The sanctuary of the United Orthodox Synagogues of Houston flooded during Hurricane Harvey. Screenshot from Vimeo

Hurricane Harvey fundraising for Jewish Houston just getting started


More than 1,000 Jewish families were confirmed as displaced from their homes in Houston by Hurricane Harvey, the Jewish Federation of Greater Houston estimated this month, with that number expected to more than double.

The devastating floods launched a national fundraising effort by Jewish groups to spur the recovery process. As the Jewish year drew to a close in mid-September, fundraising was well underway, but it continued to be outpaced by needs and hampered by the shrinking media attention, which shifted from Hurricane Harvey in southwest Texas to Hurricane Irma in Florida and the Caribbean. Even if fundraising goals are met, community members in Houston expect the recovery to last for months or more.

[Hurricane Harvey: How you can help]

After Harvey wrought catastrophic damage on Houston’s Jewish community, the Jewish Federations of North America put out a call asking for donations to the recovery effort that inevitably would follow.

“Especially in Los Angeles, people care about this,” said Jay Sanderson, CEO of The Jewish Federation of Greater Los Angeles, which raised $550,000 for victims of Harvey. “But the further and further away we get from the hurricane itself, the further people will feel from it. And what we do know is this is a long road that Houston has to deal with.”

Jewish communities from across the continent answered the Federations’ pleas, sending in $12 million by mid-September to a Federation fund set up for the recovery. But three weeks after the storm, the Jewish Federation of Greater Houston still aimed to raise another $18 million to meet the needs of its community.

After Irma brought flooding and power outages to Florida in early September, the Jewish Federations of North America launched a companion effort to raise funds for its victims. However, though Florida’s Jewish population is about 10 times the size of Houston’s, Jewish communities and institutions in the Sunshine State were spared the same catastrophic damage.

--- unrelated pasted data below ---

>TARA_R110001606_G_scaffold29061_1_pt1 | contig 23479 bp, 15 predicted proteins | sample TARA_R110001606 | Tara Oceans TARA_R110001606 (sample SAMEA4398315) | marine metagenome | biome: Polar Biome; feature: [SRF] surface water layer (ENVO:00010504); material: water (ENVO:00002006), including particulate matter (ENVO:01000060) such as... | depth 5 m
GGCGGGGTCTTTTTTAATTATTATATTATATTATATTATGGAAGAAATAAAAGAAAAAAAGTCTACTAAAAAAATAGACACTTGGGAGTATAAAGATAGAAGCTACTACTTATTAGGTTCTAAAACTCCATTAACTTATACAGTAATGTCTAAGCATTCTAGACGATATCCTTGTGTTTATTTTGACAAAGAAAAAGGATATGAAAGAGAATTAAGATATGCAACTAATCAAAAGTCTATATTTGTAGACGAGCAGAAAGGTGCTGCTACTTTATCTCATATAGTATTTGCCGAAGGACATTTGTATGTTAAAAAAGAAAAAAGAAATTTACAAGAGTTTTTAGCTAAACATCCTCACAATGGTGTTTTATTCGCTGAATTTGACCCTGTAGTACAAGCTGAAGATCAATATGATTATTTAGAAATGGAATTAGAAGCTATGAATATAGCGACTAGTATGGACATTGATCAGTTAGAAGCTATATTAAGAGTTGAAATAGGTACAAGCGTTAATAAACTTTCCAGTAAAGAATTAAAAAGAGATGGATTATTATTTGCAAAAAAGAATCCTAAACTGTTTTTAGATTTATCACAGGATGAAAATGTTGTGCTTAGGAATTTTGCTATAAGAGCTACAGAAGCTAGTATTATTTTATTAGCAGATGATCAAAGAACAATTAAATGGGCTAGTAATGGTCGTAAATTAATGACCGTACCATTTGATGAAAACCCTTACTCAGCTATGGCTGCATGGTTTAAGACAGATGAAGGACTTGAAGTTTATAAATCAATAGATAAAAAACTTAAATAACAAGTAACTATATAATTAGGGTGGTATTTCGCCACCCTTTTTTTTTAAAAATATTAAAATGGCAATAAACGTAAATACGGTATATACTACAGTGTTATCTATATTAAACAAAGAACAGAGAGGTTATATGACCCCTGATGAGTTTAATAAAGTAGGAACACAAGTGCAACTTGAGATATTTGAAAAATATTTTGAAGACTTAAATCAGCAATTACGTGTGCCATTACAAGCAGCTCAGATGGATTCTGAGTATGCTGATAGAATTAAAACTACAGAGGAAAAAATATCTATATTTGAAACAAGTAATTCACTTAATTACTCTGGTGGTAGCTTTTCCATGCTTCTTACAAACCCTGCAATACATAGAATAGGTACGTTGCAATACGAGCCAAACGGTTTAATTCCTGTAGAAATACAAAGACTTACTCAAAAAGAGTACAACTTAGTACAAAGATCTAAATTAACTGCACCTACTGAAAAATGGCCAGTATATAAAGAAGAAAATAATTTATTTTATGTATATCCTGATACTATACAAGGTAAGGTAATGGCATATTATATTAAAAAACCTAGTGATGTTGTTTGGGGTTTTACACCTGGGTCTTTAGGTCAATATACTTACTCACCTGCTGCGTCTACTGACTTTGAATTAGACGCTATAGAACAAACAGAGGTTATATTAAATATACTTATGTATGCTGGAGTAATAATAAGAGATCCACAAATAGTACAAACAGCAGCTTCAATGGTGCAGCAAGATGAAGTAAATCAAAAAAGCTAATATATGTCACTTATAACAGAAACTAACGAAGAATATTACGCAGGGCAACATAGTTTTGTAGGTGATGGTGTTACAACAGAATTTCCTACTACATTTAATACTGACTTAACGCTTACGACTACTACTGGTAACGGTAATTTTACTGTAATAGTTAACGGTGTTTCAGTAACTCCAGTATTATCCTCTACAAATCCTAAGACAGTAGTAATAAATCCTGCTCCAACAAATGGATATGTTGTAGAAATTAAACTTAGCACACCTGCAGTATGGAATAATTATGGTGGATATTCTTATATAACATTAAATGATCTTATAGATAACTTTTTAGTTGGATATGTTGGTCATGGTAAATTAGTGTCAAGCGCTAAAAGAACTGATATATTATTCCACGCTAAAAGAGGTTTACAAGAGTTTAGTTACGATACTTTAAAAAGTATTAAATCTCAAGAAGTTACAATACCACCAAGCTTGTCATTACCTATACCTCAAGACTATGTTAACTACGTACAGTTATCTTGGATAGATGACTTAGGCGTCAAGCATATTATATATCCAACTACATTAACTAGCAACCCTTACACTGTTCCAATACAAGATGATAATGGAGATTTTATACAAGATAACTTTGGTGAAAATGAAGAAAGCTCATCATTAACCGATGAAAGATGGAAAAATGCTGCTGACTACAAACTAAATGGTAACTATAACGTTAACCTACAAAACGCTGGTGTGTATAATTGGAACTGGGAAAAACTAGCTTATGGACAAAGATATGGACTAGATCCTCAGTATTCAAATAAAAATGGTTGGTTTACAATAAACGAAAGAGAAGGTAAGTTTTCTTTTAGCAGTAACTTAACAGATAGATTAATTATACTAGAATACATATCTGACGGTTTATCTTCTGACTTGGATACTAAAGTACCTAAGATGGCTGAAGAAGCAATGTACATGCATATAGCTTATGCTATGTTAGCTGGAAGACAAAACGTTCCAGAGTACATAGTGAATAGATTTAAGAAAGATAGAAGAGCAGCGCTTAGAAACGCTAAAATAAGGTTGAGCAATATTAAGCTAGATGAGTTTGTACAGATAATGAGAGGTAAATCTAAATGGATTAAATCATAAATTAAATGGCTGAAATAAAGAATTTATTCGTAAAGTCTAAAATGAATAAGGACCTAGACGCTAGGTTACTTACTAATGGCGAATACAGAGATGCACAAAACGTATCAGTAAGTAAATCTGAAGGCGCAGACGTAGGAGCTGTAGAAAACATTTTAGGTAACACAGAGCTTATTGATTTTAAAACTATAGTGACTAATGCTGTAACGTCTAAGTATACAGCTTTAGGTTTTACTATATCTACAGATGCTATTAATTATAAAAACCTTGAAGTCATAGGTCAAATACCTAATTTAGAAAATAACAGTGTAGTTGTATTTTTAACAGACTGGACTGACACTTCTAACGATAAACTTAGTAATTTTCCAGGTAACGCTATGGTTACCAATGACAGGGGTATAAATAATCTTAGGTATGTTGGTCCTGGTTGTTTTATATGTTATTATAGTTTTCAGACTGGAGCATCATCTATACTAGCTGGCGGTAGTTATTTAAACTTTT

During and immediately after Hurricane Harvey, the Houston Federation worked closely with local Jewish organizations in the city, including the six major institutions that flooded: Congregation Beth Israel, a Reform temple; Congregation Beth Yeshurun, a Conservative synagogue; United Orthodox Synagogues of Houston (UOS); the Evelyn Rubenstein Jewish Community Center (JCC) of Houston; the Torah Outreach Resource Centre of Houston (TORCH); and Seven Acres Jewish Senior Care Services, a residential facility for the elderly.

Despite flooding at the homes of its top leaders, the Houston Federation partnered with Houston’s Jewish Family Service and Chabad to deploy aid.

Operating through its Texas regional headquarters in Houston, Chabad also launched a separate aid and recovery effort as record-setting rainfall lashed southwest Texas from Aug. 25-27.

Rabbi Barry Gelman of the United Orthodox Synagogues of Houston in the main sanctuary of the shul, which flooded during Hurricane Harvey.

During the first days of the disaster, Chabad arranged to ship tens of thousands of pounds of kosher meat to the Houston Jewish community, which is concentrated in the hardest-hit areas of the city and was devastated by feet of floodwater that often carried sewage and other waste.

By mid-September, the religious outreach group had collected approximately $800,000 in cash donations and donated goods worth hundreds of thousands more for relief efforts in the Houston and Corpus Christi regions, according to Rabbi Chaim Lazaroff, Chabad’s Hurricane Harvey relief coordinator. The funds are being used for storm cleanup, trucking of goods, emergency assistance, temporary housing, a food and supplies pantry, a Chabad command and call center and more, he wrote in a Sept. 17 email.

“We are focusing as well on the emotional and spiritual recovery of the community through uplifting and educational programming addressing the aftermath of Harvey” at 11 Houston-area Chabad centers and another in Corpus Christi, Lazaroff wrote in the email.

Meanwhile, Sanderson wrote in a community-wide email that the money raised by L.A.’s Federation would go to cash assistance for victims, extended day camp programs for children, congregational grants, volunteer coordination, counseling and mental health services, and mapping the community and its needs.

“We need to be invested in our brothers and sisters in Houston in the long term, not just in the immediate aftermath of the hurricane,” Sanderson told the Journal.

A set of videos produced for the Houston Federation documented the flood damage at the six Jewish institutions washed out by floods.

“It’s devastating,” Bruce Levy, president of Congregation Beth Israel, told the videographer, standing in a hallway of the flooded synagogue. “There’s so much destruction, so much loss. But we have a proud and hardworking community, and we’re going to build it back up again. That’s what I know.”

Each video ends with the same fundraising pitch, the words appearing over images of buildings destroyed and Jewish texts soaked beyond repair.

“No other Jewish community in the U.S. has witnessed such widespread devastation,” the boldfaced captions read. “Harvey’s catastrophic destruction has left Houston’s Jewish community in jeopardy. We need to rebuild. We cannot do it alone. We need your help.”

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